May 03, 2014

May Inundation

(see update at bottom)

It is POURING outside right now.  Streets are starting to flood. This weekend is going to be an unusually wet one for May.

First, here is the 12-h precipitation ending about 9:45 PM Saturday from Seattle RainWatch.  Some parts of southern Seattle have already gotten 1 to 1.5 inches. Even heavier amounts on the Kitsap.

The wide view shows the large difference between heavy rain in the south and central Sound and the light precipitation in the rain shadow NE of the Olympics. (this figure is based on the Camano Island radar so you can't just the precipitation over the Olympics or over the coast).  This pattern is consistent with southwesterly flow aloft.

Seattle RainWatch not only provides real-time information on rainfall amounts, but it sends out warnings to Seattle personnel and its developers (like Jeff Baars and myself).  Here is what my email looks like tonight:

Take a look at the high-resolution WRF weekend total precipitation forecast (5 AM Saturday through 5 AM Tuesday).  2-5 inches over the mountains and 1-2 inches over the lowlands.  Even eastern Washington gets some real rain.

Guess I won't have to water my vegetable garden tomorrow.

Update: here is the 24h precip total from RainWatch ending 7:30 AM Sunday.  3-4 inches near the Hood Canal  and over 2 inches in parts of SW Seattle.  But only light rain over the NE Olympic Peninsula.
The 24 h precip map from observation sites (available on the Seattle NWS website) shows the serious precipitation SW of the Olympics, with a profound rain shadow over the Strait and San Juan Islands.  .04 inches at Port Angeles and .02 inches on San Juan Island, while Hood Canal had 3.65 inches.  It is nice to live in a place where you can pick your weather.


  1. Yes, but at this rate you just might need a boat to get to it...

  2. Have I noticed, over the past few months, that the coast radar has been out of service? T. Longbranch, WA

  3. coastal radar is working fine....cliff

  4. NE Olympic rain shadow was operating on fine form on this storm. Not enough to make the grass happy where I am in Sequim. Our fruit trees also voted with their blossoms this year and bloomed early. Most have already lost their blossoms.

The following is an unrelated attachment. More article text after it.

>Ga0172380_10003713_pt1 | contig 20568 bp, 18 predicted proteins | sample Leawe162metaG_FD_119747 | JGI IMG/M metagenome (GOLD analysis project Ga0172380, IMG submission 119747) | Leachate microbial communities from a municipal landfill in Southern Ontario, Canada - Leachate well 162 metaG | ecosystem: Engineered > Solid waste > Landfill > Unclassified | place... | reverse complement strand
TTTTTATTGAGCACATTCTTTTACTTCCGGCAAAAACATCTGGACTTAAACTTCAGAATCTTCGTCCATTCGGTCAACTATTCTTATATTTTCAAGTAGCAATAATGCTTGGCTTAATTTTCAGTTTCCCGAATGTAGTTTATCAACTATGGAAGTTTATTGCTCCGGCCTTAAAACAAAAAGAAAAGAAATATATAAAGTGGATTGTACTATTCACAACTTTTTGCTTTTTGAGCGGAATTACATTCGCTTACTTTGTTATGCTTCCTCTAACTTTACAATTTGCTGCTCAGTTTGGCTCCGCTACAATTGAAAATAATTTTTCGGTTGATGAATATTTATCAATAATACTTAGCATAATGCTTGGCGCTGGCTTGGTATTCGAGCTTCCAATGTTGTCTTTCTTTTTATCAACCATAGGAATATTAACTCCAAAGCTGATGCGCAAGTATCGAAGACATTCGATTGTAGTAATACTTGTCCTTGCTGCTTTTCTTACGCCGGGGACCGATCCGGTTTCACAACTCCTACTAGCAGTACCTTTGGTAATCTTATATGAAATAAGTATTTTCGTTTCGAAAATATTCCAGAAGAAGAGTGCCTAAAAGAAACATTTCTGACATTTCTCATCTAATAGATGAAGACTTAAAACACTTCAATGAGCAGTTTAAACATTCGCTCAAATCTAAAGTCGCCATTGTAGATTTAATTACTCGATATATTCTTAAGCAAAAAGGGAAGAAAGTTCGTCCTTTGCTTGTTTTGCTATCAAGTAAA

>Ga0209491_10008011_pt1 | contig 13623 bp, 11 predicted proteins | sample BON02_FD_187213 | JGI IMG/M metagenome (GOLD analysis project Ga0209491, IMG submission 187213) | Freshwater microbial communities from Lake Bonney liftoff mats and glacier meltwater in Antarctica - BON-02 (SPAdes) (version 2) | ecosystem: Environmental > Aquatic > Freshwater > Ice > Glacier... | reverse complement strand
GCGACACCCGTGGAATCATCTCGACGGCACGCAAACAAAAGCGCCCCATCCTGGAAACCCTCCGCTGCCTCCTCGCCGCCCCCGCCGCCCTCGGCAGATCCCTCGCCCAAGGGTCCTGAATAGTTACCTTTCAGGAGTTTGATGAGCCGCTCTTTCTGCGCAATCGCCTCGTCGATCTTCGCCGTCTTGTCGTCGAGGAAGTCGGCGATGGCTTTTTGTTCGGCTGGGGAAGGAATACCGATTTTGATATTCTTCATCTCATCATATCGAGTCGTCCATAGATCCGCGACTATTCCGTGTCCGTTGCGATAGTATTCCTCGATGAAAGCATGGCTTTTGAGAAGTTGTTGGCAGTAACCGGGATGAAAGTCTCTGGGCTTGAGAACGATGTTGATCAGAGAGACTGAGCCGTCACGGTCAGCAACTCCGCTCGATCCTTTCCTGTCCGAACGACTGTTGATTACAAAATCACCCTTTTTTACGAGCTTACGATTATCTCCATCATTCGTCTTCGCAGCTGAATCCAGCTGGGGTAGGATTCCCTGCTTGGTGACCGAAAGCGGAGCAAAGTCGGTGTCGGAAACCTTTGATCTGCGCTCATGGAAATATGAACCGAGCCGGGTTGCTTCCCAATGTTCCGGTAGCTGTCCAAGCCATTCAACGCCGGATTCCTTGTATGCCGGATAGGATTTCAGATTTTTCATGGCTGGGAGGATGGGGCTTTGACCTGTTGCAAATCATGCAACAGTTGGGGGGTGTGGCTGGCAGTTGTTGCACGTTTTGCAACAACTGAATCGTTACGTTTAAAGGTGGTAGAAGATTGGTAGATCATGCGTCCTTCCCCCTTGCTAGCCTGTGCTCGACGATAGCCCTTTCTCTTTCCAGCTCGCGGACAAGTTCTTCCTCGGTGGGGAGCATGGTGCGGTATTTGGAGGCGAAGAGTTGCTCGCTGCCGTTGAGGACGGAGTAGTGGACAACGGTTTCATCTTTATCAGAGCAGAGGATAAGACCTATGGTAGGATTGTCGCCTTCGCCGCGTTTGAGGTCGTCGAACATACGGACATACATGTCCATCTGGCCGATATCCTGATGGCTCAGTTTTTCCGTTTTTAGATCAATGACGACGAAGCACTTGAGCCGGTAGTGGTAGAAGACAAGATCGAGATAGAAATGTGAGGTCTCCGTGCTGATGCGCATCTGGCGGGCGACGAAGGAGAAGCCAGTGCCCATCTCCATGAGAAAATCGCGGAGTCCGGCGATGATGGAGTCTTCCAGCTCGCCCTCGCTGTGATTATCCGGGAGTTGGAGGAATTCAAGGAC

Also, one small metric on our winter here...our neighborhood association only used 15% of our usual fund allotment for snow removal this winter. We're on the very top of steep Bell Hill, so we call out the plows whenever its white. Didn't make many calls this winter.

  5. Cliff, can you give us a Mother's Day weekend outlook?

  6. The rain shadow effect over the San Juan Islands had disappeared inland. Much more inundation and I will grow webbed feet.

  7. > so you can't just the
    > precipitation over the
    > Olympics or over the coast

    Text missing there? "just can't see the precipitation over the Olympics" probably?

    Re Sequim, I'd be very curious what climate change is expected to do in that little dry area. An explosion of native cactus? More beetles attacking the trees? Fire danger increased/ fire intensity increased, from lots of dry material that's been damp forever in the past?

  8. >Re Sequim, I'd be very curious what climate change >is expected to do in that little dry area. An >explosion of native cactus? More beetles attacking >the trees? Fire danger increased/ fire intensity >increased, from lots of dry material that's been >damp forever in the past?

    That presumes that climate change will make us drier here. I thought I'd read somewhere that the coastal PNW could get wetter if the Pacific gets warmer? More Pineapple Expresses or whatever.

    It's only the storms from the SW that we get protection from. Weather from NW hits us full, and we're on the upslope on storms from the NE (Fraser River outflows) and therefore get more snow than most on those. Fortunately those are rare events with regard to bringing moisture.

    I'd be curious as to what the latest climate modeling is looking like for our area. More wetness from the SW storms or less?



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